August 03, 2018

ABA legal education accreditor prepares for change in admissions standards

In anticipation of a major change in the standard for testing of prospective law students, the governing body of the American Bar Association Section of Legal Education and Admissions to the Bar wrestled on Friday with how to collect and report some of the data required of the nation’s 204 ABA-approved law schools.

Early next week at the ABA Annual Meeting in Chicago, the ABA House of Delegates is expected to consider proposed revisions to the ABA Standards and Rules of Procedure for Approval of Law Schools. The Council, the ABA’s independent arm for law school accreditation, discussed Friday a “guidance memo” to be sent to schools if the House concurs with the changes but reached no decisions on some of its details.

Altogether, there are five legal education resolutions before the House. For law schools, the most significant proposed change affects the standard requiring a “valid and reliable test” for prospective law students.

Under the change, law schools would no longer be required to collect scores for a test, such as the LSAT, although they would have to report scores for those students who take tests. Language in support of the new standard would establish that a school whose admissions policy and practices are called into question is presumptively out of compliance with the standards if it does not require a valid and reliable admissions test as part of its admission policy.

The change comes in the wake of around two dozen schools since 2016 announcing they will accept the GRE test in addition to the LSAT. Under ABA rules, the House can either concur with the recommended changes or send them back to the Council with or without a recommendation. The Council must then resend any changes back to the House for re-consideration, but the final decision rests with the Council.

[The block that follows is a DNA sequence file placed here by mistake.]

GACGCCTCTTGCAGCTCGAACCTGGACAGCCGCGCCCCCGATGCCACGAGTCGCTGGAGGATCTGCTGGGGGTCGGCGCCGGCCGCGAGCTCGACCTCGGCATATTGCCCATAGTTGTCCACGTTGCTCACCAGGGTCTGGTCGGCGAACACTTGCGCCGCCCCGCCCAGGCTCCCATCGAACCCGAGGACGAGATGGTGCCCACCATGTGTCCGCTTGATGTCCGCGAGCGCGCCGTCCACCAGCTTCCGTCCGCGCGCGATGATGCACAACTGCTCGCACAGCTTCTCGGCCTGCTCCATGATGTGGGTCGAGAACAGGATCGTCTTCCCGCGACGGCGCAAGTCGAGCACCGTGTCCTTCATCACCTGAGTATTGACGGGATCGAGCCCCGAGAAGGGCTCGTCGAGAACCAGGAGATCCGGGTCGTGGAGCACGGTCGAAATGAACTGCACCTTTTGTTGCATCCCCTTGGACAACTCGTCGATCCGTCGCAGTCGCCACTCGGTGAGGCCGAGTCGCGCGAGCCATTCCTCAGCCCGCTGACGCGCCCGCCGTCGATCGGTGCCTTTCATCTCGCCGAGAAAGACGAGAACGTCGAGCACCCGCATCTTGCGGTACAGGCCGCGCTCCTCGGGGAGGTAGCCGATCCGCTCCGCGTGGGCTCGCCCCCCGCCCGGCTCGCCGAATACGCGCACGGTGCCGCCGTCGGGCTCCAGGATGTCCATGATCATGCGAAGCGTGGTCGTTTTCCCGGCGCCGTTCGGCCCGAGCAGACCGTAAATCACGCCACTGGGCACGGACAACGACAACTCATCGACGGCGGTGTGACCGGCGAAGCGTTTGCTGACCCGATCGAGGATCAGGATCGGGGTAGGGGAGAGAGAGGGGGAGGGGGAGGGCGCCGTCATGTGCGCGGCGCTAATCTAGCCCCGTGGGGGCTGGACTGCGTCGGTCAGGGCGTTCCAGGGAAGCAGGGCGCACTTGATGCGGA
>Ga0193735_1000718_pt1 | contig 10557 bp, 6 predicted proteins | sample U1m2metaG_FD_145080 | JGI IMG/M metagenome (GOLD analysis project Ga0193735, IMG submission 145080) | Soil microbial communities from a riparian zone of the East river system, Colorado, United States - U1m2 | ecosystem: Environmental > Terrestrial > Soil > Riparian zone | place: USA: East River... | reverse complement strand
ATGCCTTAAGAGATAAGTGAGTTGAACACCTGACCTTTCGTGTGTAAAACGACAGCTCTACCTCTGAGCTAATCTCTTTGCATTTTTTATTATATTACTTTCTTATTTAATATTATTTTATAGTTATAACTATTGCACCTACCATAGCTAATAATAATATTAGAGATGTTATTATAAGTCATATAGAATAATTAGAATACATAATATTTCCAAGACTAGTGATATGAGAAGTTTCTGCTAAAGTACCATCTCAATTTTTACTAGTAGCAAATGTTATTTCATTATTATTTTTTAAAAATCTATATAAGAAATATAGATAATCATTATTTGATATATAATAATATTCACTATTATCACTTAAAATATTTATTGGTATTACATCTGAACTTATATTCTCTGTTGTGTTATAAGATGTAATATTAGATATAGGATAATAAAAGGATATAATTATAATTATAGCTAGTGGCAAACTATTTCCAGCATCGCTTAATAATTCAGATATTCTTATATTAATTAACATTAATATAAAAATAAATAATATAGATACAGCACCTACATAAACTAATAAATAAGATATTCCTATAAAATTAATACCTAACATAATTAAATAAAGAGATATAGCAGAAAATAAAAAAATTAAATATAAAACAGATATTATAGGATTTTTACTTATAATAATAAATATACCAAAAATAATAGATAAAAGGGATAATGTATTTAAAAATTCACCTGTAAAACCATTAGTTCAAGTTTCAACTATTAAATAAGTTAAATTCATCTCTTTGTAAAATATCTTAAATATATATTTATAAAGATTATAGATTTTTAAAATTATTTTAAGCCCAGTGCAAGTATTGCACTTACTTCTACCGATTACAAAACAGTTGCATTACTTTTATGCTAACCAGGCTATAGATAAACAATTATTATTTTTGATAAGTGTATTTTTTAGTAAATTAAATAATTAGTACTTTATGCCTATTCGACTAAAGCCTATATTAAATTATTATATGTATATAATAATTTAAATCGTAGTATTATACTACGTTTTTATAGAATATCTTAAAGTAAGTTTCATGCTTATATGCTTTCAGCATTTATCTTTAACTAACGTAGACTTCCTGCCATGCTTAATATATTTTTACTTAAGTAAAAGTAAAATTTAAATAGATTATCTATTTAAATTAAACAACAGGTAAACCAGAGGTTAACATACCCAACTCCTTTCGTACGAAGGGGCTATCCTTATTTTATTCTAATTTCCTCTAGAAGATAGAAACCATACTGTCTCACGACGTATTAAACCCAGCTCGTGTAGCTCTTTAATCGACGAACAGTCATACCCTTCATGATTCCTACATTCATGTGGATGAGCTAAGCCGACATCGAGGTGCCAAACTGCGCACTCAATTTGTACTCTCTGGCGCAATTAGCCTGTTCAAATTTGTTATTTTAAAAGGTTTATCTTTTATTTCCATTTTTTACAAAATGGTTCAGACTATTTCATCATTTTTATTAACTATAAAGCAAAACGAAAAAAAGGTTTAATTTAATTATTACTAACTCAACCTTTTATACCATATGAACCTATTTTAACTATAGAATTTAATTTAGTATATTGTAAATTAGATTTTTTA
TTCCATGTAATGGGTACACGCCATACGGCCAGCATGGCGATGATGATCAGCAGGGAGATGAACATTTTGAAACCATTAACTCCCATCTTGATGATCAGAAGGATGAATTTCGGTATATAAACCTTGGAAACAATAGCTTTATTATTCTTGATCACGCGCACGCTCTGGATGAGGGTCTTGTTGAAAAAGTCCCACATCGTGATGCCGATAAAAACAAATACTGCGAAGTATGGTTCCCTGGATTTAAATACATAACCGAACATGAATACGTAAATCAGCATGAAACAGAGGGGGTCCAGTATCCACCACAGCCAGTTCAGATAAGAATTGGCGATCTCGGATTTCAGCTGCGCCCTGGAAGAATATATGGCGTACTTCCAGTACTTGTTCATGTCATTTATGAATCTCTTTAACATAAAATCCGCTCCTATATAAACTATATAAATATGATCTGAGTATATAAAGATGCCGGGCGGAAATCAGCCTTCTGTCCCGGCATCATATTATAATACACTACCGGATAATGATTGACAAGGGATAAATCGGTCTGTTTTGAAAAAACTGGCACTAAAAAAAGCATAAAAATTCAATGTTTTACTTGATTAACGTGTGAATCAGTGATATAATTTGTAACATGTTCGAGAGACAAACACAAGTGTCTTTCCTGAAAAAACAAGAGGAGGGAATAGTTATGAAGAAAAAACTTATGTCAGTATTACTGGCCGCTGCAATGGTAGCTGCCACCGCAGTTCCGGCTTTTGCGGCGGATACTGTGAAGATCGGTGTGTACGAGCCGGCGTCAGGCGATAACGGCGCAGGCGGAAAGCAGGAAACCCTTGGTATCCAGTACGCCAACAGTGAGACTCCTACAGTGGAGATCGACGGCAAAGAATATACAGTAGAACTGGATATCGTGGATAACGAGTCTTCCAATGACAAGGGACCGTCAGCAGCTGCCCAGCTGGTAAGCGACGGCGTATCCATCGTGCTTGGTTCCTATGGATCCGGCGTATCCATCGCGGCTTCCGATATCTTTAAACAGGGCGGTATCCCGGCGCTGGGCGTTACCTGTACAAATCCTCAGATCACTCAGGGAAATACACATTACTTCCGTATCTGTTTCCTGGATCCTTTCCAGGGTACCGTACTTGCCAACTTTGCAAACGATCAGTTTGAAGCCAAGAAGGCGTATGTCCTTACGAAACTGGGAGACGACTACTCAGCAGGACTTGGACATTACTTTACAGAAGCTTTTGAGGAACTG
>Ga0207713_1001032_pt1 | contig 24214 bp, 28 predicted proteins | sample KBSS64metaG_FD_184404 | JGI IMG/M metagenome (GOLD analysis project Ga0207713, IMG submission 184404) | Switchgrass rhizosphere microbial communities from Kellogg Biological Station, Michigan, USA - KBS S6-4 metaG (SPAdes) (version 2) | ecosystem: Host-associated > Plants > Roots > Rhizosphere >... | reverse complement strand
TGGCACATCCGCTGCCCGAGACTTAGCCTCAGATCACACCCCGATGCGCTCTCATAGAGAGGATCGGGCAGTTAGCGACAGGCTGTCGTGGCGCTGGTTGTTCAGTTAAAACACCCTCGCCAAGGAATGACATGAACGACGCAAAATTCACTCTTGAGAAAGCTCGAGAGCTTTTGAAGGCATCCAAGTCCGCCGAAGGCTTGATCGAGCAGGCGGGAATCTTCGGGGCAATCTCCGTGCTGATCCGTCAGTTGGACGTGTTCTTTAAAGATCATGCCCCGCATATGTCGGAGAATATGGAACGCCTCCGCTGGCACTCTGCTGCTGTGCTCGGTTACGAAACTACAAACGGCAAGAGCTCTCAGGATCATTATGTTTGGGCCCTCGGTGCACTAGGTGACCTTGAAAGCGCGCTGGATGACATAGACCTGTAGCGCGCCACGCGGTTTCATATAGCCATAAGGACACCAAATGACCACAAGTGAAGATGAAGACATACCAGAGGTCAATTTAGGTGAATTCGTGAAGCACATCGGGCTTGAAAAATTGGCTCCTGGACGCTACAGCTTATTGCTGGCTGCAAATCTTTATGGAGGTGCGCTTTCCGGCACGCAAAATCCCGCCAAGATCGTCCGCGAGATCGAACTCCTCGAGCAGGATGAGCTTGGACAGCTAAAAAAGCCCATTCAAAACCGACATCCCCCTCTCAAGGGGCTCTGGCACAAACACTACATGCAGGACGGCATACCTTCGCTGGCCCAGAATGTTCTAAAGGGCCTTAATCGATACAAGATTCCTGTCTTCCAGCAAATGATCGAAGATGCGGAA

At its Friday public session, Andrea Sinner, director of the ABA Commission on the Future of Legal Education, said that the presidential initiative of outgoing ABA President Hilarie Bass would be continued by her successor Bob Carlson. Sinner reported the commission has received funding from AccessLex, a nonprofit that supports legal education, to empirically study the impact of the bar exam for a multi-year period.

In other reports discussed Friday:

  • Representatives from the Association of American Law Schools said a September release was planned for the study, “Before the JD.” More than 22,000 undergraduate and first-year law students participated in the survey, which focused on the decision to go to law schools, among other areas.

  • Representatives from the National Association of Law Placement outlined new information released this week that showed median salaries for law school graduates in the class of 2017 was $70,000, up $5,000 from the previous class. Also, average salaries, jumped from $90,305 for the class of 2016, to $95,320 for the class of 2017, and large law firms with more than 500 lawyers boosted hiring, with starting salaries of $180,000 becoming more prevalent. Still the news was not all good. Jim Leipold, NALP executive director, said there remains a challenge of recruiting lawyers for practices in small and rural areas.

  • Kellye Testy, chief executive of the Law School Admissions Council, said that summer test takers of the LSAT were up 25 percent from a year ago, and that the quality of the applicant pool for law schools was improving “both in diversity and quality.”

  • Representatives of the National Task Force on Lawyer Well-Being, a coalition of groups inside and outside the ABA, discussed their report of a year ago of 44 recommendations to improve lawyer and law student mental health and well-being. They urged the Council to make this a priority among law schools.